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7. Remove the bay leaf. Ladle the soup in to 4 bowls. Grate some Parmigiano-reggiano and sprinkle with chopped parsley. Serve with a sliced and toasted sourdough bread.

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*Here is the package of the pre-cooked lentils.

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Black Mission Fig Jam

Fresh figs are in season and they are delicious in salads, roasted pork, and desserts. Personally, I love to eat them right out of the basket at the farmers market. They are incredibly sweet, soft, slightly chewy with tiny seeds that pop in your mouth with every bite. They are also high in fiber, magnesium, and potassium.

When I was I kid, there was a fig tree in my backyard. When the figs would ripen, the birds would eat most of them, yielding very few for my mom, but I would never eat them because I thought they were contaminated by the birds. Years later, when I bought them at the market, I realized how truly wonderful fresh figs were and how I missed out as a kid.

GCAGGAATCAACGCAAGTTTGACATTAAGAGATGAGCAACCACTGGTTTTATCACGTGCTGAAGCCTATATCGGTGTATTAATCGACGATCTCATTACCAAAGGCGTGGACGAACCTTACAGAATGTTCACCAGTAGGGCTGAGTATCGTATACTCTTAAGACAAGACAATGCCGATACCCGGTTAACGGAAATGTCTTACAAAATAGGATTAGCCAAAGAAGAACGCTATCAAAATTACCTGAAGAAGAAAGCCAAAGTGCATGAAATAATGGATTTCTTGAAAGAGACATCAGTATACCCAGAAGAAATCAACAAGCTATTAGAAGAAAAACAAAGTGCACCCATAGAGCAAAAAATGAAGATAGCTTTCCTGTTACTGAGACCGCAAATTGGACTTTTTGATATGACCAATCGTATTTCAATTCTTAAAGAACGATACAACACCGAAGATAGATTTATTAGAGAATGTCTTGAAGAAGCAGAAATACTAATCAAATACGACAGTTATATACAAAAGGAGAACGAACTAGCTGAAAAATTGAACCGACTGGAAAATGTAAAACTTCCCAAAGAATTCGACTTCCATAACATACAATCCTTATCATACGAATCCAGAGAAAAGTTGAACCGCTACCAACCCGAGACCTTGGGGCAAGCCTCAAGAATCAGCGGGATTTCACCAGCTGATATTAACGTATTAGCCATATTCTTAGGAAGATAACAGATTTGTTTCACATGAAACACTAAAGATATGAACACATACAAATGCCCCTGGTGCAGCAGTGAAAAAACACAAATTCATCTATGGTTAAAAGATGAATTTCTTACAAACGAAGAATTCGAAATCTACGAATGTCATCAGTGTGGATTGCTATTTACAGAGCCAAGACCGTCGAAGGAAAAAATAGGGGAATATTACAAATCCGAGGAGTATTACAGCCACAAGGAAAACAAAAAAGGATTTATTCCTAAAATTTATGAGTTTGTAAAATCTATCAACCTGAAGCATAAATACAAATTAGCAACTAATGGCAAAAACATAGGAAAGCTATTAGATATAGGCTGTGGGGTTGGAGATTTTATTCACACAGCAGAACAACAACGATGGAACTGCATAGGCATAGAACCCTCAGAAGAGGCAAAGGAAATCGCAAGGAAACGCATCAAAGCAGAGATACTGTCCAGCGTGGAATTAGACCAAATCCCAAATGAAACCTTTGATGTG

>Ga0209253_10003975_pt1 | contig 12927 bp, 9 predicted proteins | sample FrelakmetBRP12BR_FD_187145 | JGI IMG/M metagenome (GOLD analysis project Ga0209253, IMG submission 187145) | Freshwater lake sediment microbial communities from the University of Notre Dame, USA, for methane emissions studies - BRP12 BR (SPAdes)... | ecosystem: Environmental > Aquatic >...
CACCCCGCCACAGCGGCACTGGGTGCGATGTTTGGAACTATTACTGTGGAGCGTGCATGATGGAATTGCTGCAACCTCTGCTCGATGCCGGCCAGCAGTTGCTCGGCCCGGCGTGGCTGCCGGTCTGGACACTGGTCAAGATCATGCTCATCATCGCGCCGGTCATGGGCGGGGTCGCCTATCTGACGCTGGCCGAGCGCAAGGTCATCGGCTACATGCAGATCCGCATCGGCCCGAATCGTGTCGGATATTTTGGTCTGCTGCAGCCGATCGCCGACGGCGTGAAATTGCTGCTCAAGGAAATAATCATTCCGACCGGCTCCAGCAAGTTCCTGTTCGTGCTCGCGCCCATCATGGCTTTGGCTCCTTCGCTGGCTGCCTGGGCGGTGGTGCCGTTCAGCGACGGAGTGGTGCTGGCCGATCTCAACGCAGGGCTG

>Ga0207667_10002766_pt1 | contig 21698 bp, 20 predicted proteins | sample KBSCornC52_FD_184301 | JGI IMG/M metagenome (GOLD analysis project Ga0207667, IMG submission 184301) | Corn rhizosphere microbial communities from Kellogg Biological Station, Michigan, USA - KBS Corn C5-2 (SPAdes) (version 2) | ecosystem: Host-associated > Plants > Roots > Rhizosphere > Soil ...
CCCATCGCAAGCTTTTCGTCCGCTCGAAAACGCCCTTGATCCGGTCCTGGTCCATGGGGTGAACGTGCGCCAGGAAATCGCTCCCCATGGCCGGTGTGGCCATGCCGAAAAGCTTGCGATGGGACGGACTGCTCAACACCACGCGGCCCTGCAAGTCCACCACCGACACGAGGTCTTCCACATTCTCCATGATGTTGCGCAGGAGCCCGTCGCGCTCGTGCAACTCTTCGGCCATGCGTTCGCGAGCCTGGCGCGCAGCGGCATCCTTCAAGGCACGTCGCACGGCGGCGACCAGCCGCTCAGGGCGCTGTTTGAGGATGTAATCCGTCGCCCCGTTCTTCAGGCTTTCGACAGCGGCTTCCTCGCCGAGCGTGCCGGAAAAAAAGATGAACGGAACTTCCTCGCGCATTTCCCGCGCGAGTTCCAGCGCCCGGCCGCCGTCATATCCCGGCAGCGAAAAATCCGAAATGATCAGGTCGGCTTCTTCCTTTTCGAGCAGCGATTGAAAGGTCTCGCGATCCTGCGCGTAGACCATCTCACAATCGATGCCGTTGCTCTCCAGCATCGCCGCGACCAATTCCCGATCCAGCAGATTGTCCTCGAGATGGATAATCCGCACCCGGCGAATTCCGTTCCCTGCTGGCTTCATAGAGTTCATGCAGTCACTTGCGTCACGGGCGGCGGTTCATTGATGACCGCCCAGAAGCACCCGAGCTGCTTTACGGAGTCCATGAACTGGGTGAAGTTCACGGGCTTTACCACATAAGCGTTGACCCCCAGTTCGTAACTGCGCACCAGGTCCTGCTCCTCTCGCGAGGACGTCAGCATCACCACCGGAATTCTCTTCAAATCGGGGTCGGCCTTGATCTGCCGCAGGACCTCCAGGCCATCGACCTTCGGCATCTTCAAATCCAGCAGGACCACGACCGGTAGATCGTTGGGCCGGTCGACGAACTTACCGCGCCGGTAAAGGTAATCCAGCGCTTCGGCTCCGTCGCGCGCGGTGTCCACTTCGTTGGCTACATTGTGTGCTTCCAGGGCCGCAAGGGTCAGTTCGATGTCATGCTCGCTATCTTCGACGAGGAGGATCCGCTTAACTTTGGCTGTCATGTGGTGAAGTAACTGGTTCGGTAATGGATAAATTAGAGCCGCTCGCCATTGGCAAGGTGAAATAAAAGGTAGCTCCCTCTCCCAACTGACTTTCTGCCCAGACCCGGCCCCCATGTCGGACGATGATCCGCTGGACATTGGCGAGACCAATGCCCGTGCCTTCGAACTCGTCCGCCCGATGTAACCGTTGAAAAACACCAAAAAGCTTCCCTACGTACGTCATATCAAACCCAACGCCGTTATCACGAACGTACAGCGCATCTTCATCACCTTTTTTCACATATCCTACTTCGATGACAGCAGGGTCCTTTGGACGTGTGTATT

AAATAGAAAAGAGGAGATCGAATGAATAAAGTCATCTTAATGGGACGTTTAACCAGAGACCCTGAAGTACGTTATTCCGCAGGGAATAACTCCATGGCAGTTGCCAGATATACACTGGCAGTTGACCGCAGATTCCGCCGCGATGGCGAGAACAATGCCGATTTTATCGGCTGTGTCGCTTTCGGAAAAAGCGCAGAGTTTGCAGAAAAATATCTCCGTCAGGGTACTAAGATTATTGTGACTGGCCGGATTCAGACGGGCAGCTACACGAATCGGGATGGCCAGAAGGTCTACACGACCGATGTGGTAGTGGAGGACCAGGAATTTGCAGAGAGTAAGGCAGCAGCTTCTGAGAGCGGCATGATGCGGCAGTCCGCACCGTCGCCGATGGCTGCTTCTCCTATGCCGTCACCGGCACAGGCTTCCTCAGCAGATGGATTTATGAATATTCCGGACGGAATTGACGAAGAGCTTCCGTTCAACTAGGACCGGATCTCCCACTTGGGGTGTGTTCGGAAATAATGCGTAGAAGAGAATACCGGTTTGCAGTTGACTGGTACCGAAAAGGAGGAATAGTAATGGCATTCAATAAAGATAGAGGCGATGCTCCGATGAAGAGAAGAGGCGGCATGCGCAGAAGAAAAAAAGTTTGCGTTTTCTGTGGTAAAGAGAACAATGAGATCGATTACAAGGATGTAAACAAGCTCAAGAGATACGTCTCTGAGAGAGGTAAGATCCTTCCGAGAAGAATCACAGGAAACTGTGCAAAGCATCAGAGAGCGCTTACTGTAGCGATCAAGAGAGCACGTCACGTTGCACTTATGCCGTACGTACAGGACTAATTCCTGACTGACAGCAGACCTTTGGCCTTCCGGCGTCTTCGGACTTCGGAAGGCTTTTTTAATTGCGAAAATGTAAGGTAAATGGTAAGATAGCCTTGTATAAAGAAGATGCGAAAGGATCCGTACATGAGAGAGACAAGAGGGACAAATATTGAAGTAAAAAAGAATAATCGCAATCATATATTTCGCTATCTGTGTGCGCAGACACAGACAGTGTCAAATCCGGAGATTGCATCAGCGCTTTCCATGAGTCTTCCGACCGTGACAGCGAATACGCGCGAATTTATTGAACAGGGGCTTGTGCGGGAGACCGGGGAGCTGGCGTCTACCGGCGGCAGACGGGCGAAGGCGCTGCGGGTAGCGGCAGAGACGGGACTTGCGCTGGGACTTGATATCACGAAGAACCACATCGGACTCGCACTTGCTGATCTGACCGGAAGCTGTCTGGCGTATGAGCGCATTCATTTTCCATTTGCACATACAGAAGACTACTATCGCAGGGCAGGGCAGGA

Today, I share an easy fig jam recipe. This jam recipe is perfect for tarts, cheese plates, homemade Fig Newtons and in sandwiches. In addition to the jam recipe, I include pictures of a simple sandwich made with fig jam, goat cheese, bacon, and spinach, with the spinach dressed in balsamic vinegar, olive oil and salt and pepper. The result is a sandwich that is sweet, salty, tart, crunchy, and creamy all at once! You can even omit the bacon and make it vegetarian. Either way, the fig jam is the star. Enjoy!

Black Mission Fig Jam

Yield: One 12-ounce jar

1 lb. of Black Mission figs or other purple figs
2/3 cup of sugar
1/8 cup of fresh lemon juice
2 strips of lemon peel – 2″ strips (no pith)
1/2 cup of water
1/4 teaspoon sea salt

1. In a 12-inch stainless steel sauté pan, toss the fig pieces with the sugar and stir. Let them sit until sugar is dissolved, stirring occasionally (about 20 minutes)
2. Add the lemon juice, lemon peel and water and bring to a boil. Lower the heat to a simmer.

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3. Cook the figs, stirring occasionally, until they get soft and the jam thickens (about 15-20 minutes). Sprinkle with sea salt and give it final stir.
4. Carefully spoon the cooked jam into a 12-ounce Mason jar. Cool in jar at room temperature for 2 hours. Cover with lid. Store the jam in the refrigerator for up to 1 month.

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A simple sandwich with fig jam, goat cheese, bacon and spinach.